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Whitaker Tries Bailing On Congressional Testimony After Dems Threaten Subpoena

The acting attorney general is trying to back out of his scheduled testimony before the House Judiciary Committee.

WASHINGTON ― Acting Attorney General Matthew Whitaker is trying to back out of his scheduled Friday testimony before the House Judiciary Committee after the committee voted to subpoena him if he refuses to answer questions about conversations he had with President Donald Trump and invokes executive privilege.

In a letter to House Judiciary Chairman Rep. Jerry Nadler (D-N.Y.), Assistant Attorney General Stephen Boyd wrote that Whitaker would not testify unless the committee assures the Justice Department by 6 p.m. that it will not issue a subpoena for Whitaker today or tomorrow, and that the committee would engage in “good faith negotiations” with DOJ before issuing a subpoena.

This letter comes after several weeks of negotiations between the Justice Department and the Judiciary Committee, and Whitaker is set to testify voluntarily on Friday about a number of topics. House Democrats plan to press him on his conversations with Trump about special counsel Robert Mueller’s investigation into Russian interference in the 2016 presidential election.

If Whitaker does testify, the letter said, he would say “at no time did the White House ask for, or did the Acting Attorney General provide, any promises or commitments concerning the Special Counsel’s investigation.”

A senior Justice Department official, speaking on background, told reporters Thursday afternoon that Whitaker had been “working hard” this week to prepare for his testimony, but that he wasn’t going to testify under threat of subpoena on Friday.

“It’s not the appropriate process... to subpoena first, talk later,” the senior official said. Whitaker, the official said, is “ready and willing to appear” under the original terms.

Whitaker, who headed up a conservative organization that targeted Democrats and critiqued the Mueller investigation in cable news hits before joining the Justice Department, was named acting attorney general following the forced resignation of former Attorney General Jeff Sessions in November. Whitaker previously served as a U.S. attorney during the Bush administration but was not serving in a Senate-confirmed Justice Department role when he was named acting attorney general, making his lengthy term as head of DOJ historically unprecedented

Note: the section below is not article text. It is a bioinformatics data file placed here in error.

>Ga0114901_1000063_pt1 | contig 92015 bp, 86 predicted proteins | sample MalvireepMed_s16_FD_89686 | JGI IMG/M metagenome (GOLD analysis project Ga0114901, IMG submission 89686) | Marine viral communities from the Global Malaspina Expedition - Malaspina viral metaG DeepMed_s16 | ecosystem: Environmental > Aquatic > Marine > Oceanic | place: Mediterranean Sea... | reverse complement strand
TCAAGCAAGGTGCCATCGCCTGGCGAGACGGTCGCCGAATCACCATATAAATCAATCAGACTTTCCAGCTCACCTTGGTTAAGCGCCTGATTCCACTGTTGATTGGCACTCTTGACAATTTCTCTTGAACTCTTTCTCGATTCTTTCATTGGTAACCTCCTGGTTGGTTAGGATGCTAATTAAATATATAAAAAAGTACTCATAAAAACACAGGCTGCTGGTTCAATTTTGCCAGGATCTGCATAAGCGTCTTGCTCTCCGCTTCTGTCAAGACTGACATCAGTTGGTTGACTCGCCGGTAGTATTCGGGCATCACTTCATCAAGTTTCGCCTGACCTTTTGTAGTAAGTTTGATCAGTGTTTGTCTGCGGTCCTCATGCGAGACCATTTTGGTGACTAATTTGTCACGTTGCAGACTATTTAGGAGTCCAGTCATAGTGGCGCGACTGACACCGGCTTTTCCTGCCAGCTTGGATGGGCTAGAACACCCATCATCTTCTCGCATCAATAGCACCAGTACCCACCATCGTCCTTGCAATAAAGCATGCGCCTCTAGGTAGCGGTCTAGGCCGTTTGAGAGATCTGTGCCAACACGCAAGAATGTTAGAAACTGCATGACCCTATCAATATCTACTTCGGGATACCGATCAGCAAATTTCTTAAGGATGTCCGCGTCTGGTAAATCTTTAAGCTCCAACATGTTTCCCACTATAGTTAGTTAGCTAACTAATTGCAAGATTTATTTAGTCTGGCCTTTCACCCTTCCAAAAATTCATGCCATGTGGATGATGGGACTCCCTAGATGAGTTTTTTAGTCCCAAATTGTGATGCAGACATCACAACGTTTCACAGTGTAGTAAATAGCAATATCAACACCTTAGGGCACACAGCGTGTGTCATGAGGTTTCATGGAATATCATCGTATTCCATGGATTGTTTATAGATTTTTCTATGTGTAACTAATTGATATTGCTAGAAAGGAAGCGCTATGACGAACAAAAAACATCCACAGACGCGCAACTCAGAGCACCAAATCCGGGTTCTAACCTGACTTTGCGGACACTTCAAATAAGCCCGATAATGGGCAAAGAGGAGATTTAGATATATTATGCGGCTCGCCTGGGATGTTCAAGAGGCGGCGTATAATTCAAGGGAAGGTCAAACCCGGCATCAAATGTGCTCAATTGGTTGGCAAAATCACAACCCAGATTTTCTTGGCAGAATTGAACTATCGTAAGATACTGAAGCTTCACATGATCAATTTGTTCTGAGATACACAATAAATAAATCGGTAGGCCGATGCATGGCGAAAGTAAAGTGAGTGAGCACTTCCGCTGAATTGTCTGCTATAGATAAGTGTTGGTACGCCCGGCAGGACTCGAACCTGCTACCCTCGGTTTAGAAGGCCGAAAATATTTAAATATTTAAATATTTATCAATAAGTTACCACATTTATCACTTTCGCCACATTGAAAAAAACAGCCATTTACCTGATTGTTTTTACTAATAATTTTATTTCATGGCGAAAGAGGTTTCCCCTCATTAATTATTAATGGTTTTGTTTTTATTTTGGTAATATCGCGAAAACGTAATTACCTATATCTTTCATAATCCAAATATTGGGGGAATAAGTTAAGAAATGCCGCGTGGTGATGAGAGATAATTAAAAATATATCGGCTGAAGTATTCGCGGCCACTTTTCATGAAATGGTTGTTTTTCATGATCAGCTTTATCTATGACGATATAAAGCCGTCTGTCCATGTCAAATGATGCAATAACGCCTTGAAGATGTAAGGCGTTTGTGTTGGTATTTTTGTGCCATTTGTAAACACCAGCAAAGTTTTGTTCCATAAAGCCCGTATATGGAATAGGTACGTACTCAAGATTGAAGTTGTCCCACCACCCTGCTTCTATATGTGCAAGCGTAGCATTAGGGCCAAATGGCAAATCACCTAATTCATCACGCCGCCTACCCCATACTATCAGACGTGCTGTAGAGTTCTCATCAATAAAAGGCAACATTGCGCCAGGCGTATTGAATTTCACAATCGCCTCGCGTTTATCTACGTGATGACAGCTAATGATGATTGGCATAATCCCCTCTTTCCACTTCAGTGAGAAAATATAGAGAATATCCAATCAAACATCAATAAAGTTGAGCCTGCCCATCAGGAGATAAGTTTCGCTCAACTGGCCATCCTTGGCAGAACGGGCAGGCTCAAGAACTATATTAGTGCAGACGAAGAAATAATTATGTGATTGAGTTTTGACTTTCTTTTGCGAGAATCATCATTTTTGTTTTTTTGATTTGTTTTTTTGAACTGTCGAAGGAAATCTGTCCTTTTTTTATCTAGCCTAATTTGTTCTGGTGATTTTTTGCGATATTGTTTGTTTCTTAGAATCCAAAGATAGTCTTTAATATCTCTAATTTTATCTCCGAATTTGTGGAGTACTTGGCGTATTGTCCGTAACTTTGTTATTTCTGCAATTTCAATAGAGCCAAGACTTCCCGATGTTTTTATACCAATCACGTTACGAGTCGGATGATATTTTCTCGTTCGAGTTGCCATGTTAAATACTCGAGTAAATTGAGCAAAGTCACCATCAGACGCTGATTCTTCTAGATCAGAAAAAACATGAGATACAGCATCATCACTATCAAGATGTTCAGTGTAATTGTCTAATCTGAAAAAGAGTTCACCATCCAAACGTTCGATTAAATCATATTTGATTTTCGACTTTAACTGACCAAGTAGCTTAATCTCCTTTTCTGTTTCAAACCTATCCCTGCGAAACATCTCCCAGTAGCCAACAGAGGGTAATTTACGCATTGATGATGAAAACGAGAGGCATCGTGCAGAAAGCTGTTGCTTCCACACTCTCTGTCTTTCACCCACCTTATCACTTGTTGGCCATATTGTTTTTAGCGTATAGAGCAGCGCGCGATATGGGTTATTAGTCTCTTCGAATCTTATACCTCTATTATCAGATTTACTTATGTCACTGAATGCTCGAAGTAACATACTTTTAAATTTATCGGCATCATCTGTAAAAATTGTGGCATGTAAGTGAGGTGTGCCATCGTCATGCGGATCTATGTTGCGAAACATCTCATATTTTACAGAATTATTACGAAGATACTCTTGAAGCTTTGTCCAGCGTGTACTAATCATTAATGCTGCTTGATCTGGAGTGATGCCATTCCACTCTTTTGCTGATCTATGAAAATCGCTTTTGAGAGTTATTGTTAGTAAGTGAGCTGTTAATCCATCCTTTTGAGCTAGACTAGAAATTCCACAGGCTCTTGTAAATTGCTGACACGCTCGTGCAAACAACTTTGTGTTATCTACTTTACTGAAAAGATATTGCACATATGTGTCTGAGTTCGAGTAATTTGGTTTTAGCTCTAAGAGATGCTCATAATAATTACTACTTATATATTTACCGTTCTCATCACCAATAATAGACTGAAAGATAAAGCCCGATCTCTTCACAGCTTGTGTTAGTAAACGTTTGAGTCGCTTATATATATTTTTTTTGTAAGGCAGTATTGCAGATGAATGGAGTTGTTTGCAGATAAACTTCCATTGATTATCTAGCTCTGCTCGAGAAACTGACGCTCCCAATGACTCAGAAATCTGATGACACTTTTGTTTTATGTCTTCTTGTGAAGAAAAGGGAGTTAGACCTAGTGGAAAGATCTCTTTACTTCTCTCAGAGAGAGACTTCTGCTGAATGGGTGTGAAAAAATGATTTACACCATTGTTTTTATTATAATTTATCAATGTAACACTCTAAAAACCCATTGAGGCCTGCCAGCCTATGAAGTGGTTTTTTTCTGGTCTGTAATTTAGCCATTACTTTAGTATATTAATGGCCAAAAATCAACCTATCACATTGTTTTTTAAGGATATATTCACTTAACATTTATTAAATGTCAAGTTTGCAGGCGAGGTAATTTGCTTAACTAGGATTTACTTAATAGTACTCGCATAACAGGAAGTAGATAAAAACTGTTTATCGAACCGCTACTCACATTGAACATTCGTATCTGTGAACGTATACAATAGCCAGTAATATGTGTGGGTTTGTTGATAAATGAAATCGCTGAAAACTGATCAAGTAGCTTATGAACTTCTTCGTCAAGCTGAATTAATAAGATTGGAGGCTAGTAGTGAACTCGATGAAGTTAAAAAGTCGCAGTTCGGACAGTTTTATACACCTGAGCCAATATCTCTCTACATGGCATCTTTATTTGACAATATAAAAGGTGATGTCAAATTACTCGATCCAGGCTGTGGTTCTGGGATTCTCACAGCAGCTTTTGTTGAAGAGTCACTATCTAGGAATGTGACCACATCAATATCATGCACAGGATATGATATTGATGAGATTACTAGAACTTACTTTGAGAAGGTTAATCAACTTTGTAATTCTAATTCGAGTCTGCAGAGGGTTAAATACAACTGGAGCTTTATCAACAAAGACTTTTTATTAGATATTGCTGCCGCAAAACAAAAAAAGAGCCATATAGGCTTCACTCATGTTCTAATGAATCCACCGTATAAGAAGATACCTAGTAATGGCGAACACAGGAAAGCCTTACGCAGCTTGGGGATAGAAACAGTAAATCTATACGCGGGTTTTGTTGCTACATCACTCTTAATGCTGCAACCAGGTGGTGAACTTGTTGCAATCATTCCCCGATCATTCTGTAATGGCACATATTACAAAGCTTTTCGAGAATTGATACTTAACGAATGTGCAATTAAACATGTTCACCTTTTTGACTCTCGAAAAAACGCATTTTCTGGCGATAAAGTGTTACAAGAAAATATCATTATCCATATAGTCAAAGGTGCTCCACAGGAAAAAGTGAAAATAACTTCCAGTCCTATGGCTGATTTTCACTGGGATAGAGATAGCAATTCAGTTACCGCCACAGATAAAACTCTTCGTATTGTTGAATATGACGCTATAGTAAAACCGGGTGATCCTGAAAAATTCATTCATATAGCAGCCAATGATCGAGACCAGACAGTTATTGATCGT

The Justice Department issued this statement from Whitaker:

“Weeks ago, in good faith, I voluntarily agreed to appear and testify on February 8 before the House Judiciary Committee. We have devoted considerable resources and numerous hours to my preparation, and I have looked forward to discussing the important work of the great men and women of the Department of Justice. Unfortunately, the Committee now has deviated from historic practice and protocol and taken the unnecessary and premature step of authorizing a subpoena to the me, the Acting Attorney General, even though I had agreed to voluntarily appear.  Such unprecedented action breaches our prior agreement and circumvents the constitutionally required accommodation process. Based upon today’s action, it is apparent that the Committee’s true intention is not to discuss the great work of the Department of Justice, but to create a public spectacle. Political theater is not the purpose of an oversight hearing, and I will not allow that to be the case.

The news came out around the same time as William Barr, President Donald Trump’s nominee for attorney general was cleared by the Senate Judiciary Committee. Barr is expected to be confirmed by the full Republican-controlled Senate in the near future.

Read the full letter below.

This is a developing story. Please check back for updates.

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